APA PsycNET and Ebook-Collections encompass content in psychology and related disciplines (including medicine, psychiatry, nursing, sociology, education, pharmacology, neuroscience, and physiology, among others).
John E. McDonough affords a rare glimpse into the practice of state politics in this insider's account of the fascinating interface between political science and real-life politics. A member of the Massachusetts House of Representatives for thirteen years and a skilled storyteller, McDonough eloquently weaves together stories of politics and policy with engaging theoretical models in a way that illuminates both the theory and the practice. By providing a link between scholarship and the world of experience, he communicates much about the essence of representative democracy. In the process, he demonstrates how politics extend beyond the public sphere into many aspects of life involving diverse values and interests. McDonough describes the nature of conflict, the role of interests, agenda setting, the nature and pace of change, the use of language, and more. Accessible, insightful, and original, his stories touch on a broad range of issues--including health care politics, campaigns, and elections; a street gang called the X-men; the death penalty; campaign finance reform, and tenants versus landlords. To the author, politics is everywhere and political dynamics are universal. While the setting for this book is one legislature, the lessons and insights are intended for everyone.
This book will consider and interrogate a range of new and contemporary Early Childhood issues that have emerged in the field in the past 5 years. The strength of the book is based on a consideration of issues that can be considered to be fundamental issues relevant to the field of early childhood education, as well as ground breaking in that they present ideas and utilize frameworks that are still not regarded as traditional or mainstream. They also consider the care and education of young children from a global perspective and deal with issues and groups of children/families that are often marginalized. They interrogate ideas with methodologies that are often postmodern in perspective, or present alternative readings that challenge the comfort zone of many early childhood educators. Such issues and methodologies are increasingly being favoured by teacher educators, parents and community members, who think that developmental perspectives do not satisfactorily explain and assist in interactions with young children and their families.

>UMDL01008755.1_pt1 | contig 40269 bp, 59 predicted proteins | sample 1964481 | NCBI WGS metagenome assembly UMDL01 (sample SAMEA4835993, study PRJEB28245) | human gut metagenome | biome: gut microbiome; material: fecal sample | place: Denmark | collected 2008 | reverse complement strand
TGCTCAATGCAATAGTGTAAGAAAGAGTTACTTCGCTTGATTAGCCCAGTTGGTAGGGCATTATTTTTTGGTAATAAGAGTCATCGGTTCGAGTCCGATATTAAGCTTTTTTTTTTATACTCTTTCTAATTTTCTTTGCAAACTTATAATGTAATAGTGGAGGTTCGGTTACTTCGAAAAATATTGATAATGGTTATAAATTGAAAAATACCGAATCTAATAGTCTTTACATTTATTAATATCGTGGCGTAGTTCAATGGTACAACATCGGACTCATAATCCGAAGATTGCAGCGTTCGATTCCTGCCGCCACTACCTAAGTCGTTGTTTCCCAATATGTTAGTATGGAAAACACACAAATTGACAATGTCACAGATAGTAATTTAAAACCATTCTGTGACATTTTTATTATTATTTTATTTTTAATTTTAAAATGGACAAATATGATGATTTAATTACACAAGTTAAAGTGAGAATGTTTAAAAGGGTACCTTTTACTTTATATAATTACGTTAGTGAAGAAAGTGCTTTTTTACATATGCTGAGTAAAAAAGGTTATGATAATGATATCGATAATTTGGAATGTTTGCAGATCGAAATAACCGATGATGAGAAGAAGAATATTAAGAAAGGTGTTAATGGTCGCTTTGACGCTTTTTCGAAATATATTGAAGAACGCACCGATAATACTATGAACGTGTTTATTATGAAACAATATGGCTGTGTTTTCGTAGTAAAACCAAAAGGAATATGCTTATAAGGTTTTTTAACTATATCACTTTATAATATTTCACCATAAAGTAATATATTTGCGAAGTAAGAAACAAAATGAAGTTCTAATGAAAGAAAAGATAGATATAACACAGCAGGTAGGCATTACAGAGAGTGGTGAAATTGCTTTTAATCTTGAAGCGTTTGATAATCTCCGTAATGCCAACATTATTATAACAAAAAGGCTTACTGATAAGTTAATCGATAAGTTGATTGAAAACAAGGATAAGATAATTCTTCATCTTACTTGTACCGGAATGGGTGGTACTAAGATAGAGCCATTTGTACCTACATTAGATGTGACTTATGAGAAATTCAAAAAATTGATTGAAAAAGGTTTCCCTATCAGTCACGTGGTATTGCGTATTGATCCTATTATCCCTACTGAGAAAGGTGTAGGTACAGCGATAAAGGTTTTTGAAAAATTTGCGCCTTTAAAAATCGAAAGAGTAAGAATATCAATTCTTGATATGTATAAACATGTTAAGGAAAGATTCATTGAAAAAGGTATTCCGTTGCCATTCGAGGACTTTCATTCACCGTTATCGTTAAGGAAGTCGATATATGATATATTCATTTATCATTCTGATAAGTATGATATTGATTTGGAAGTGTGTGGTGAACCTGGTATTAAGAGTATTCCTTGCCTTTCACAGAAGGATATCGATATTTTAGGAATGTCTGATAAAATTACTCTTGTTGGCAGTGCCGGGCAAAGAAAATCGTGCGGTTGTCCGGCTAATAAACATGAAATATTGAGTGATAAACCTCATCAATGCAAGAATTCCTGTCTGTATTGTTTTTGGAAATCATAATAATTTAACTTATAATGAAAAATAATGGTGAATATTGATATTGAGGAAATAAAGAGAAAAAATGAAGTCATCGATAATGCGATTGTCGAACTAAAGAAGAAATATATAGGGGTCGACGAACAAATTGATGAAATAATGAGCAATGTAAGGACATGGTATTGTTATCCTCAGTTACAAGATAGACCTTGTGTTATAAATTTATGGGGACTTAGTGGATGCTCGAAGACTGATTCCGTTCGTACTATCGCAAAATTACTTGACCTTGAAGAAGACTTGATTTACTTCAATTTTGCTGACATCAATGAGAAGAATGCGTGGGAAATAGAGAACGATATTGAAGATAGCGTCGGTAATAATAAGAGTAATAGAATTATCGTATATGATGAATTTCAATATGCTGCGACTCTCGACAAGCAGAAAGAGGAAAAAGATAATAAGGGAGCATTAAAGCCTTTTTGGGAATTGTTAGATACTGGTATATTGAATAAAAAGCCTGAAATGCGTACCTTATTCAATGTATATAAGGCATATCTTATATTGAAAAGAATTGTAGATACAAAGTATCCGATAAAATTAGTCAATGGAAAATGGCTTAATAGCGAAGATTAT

An increased emphasis on an early start in group day care and educational settings for young children means that by the time children enter statutory education, they may already have had several transitional experiences: each will have an impact. This book explores early transitions from a variety of international perspectives. Each chapter is informed by rigorous research and makes recommendations on how education professionals can better understand and support transitions in the early years. Contributors examine issues such as: Parental involvement in the transition to school Children's voices on the transition to primary school The construction of identity in the early years Readers will be able to draw support, guidance and inspiration from the different writers to scaffold their own thinking and development in relation to children's transitions. Ample opportunities are offered for readers to gain confidence and competence in dealing with the range of people involved in transitions, and to the benefit of everyone, not least the children, whose 'transitions capital' will grow. Informing Transitions in the Early Years is essential reading for early years students, practitioners, policy makers and researchers.